Tournament Tales With ‘King Mo’ Lawal

'King Mo' Lawal celebrates after being crowned the Rizin Grand Prix champion.

Tournament Tales With ‘King Mo’ Lawal

This past December, Muhammed ‘King Mo’ Lawal entered the Rizin ring for the second year straight, as he once again looked to embark on Grand Prix victory. The set up was simple, win the quarter final and return two days later on New Year’s Eve for both the semi-final and the final. As daunting a concept as that may sound, for Lawal it was just another tournament. In fact, Lawal’s experiences with tournaments go back quite some time, four years ago fighting in his first as a part of the old polarising Bellator format. With six official tournaments under his belt, ‘King Mo’ is no stranger to the sport’s most unpredictable style of combat.

“I train for tournaments in a general fashion. I focus on conditioning and my first opponent”, Lawal told me in reference to his tournament preparation. However, whilst tournaments in name, the old Bellator format was slightly different to the traditional MMA set ups. Rather than two fights in one night or now three in three days, Bellator’s old tournaments were spread, with usually one fight a month. The fighters would be more active than usual of course but it still wasn’t quite as strenuous or dangerous as the tournaments that had become such a huge part of MMA history a decade prior. Nonetheless, Lawal would win one of his three entries into Bellator’s old tournaments, defeating Jacob Noe to win the 2013 Summer Series Light Heavyweight bracket.

Bellator would soon get away from their formerly trademark tournament set up but would return to the concept with some changes in 2015, creating a four man, one night tournament for their inaugural Dynamite show. Lawal would in fact be one of the four man entering that night and took on Linton Vassell in the semi-final. The intimidating task didn’t affect Lawal whatsoever on fight night as he badly hurt Vassell on multiple occasions on route to a clear decision win. “I just focus on winning the fight at hand. I don’t care about conserving energy”, Lawal said looking back at his Dynamite display. Unfortunately though, ‘King Mo’ wouldn’t be able to compete in the final that night, instead having to pull out with a rib injury.

Though a tough decision, it was clearly the right one in Lawal’s mind. “It’s hard to pull out of fights but you have to be smart”, he stated, even going on to say that he’d have done the same in Rizin, “If I got hurt, I would’ve pulled out”. Forced to watch on as the debuting Phil Davis won the tournament against a reserve replacement, suddenly Lawal felt a little frozen out of the title picture. Refusing to be ignored though, Lawal would enter another tournament just three months later, representing Bellator in Rizin’s first ever Grand Prix. Though his last tournament foray hadn’t gone as planned, ‘King Mo’ had no concerns, even with the slightly unknown lineup. “There was no hesitation. A fights a fight. I don’t care about who is in front of me.”

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Lawal would shine too, defeating both Brett McDermott and Teodoras Aukstuolis to earn a spot in the final. Just hours after his decision win over Aukstuolis, Lawal would knock out Jiri Prochazka to win the Grand Prix. ‘King Mo’ had used his elite wrestling, athleticism and punching power to win the crown quite comfortably in the end. Though it seemed a great achievement to most onlookers, for Lawal it was just another night and a successful one at that. “I have no thoughts about the tournament. I went there to take care of business. I really don’t have any thoughts….it’s in the past now. I’m not sure where I rank this accomplishment in my career”.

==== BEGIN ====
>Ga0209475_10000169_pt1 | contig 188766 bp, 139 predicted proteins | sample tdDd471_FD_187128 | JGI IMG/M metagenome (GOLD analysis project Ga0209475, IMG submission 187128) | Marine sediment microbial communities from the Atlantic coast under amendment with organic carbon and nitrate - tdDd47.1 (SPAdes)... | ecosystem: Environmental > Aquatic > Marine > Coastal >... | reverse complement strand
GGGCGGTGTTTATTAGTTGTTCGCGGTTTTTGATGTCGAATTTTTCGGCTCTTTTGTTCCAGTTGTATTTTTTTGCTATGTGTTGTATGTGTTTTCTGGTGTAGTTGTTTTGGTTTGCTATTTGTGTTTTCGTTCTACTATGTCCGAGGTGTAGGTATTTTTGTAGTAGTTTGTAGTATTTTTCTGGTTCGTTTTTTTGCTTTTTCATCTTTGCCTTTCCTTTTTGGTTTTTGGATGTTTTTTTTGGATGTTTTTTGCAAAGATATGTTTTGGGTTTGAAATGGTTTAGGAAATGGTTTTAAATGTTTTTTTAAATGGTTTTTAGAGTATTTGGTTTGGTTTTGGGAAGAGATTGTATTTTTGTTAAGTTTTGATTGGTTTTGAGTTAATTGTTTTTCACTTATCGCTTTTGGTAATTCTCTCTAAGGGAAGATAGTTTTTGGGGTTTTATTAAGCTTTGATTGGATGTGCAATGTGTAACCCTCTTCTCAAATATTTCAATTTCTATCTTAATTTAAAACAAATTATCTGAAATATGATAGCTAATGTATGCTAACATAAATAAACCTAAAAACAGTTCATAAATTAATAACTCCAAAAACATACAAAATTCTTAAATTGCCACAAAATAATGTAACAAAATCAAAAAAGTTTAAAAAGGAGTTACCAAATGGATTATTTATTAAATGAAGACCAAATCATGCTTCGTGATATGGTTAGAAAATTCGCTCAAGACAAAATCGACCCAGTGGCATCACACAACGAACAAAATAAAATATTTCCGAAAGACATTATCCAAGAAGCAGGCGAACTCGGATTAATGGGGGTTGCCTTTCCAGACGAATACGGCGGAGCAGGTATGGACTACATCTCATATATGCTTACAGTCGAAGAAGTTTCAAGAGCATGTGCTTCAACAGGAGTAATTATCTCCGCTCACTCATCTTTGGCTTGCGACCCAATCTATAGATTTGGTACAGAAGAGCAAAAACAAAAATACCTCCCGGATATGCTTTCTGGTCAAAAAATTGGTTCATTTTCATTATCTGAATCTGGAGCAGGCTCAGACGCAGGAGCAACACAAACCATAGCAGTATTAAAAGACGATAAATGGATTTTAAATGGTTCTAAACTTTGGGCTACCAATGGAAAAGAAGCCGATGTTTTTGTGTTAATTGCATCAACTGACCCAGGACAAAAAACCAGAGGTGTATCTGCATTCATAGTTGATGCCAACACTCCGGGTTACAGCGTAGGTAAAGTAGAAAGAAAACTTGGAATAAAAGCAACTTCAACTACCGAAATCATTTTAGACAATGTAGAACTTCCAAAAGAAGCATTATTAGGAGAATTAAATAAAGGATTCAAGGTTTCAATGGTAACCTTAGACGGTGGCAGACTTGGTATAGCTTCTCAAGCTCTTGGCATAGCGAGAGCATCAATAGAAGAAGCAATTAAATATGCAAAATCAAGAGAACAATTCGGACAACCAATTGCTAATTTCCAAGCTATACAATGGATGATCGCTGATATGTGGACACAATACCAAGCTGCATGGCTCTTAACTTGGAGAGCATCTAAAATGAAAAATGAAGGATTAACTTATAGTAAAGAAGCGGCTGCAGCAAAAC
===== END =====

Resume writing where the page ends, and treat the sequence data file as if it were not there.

Regardless, Lawal certainly took care of business and the tournament win secured him a number one contender fight with Phil Davis after all. In the end, Lawal would come out on the wrong end of a close decision defeat but rebounded on December 16th by defeating Satoshi Ishii. Incredibly, just days later it was announced that Lawal would replace Wanderlei Silva and enter this year’s Rizin Grand Prix, meaning that he would potentially fight four times in just fifteen days. To add to the insanity, ‘King Mo’s quarterfinal opponent this year would be the legend: Mirko Cro Cop. After making a strong start with an early takedown, Lawal would be hurt and finished in Round two by the bigger Cro Cop.

However, whilst it didn’t go his way Lawal refuses to make excuses, “I had no concerns about the lack of preparation leading into the Cro Cop fight. I was doing good. I was beating him and got caught. You win some and you lose some”. It was always a risky move on Lawal’s part after fighting Ishii so soon before the tournament but the former Strikeforce champion has no regrets, “I’m happy that I went out there and fought him. I refuse to back down from any challenge.” Though this most recent entry wasn’t ‘King Mo’s most successful, few fighters in history have had such a range of experiences in MMA tournaments. Whether it be crushing injury, disappointing defeat or emphatic victory, Lawal has seen and felt it all.

Big thank you to ‘King Mo’ for all the insight and for more please go to @joehulbert5 on Twitter.

Image courtesy of sherdog.com 

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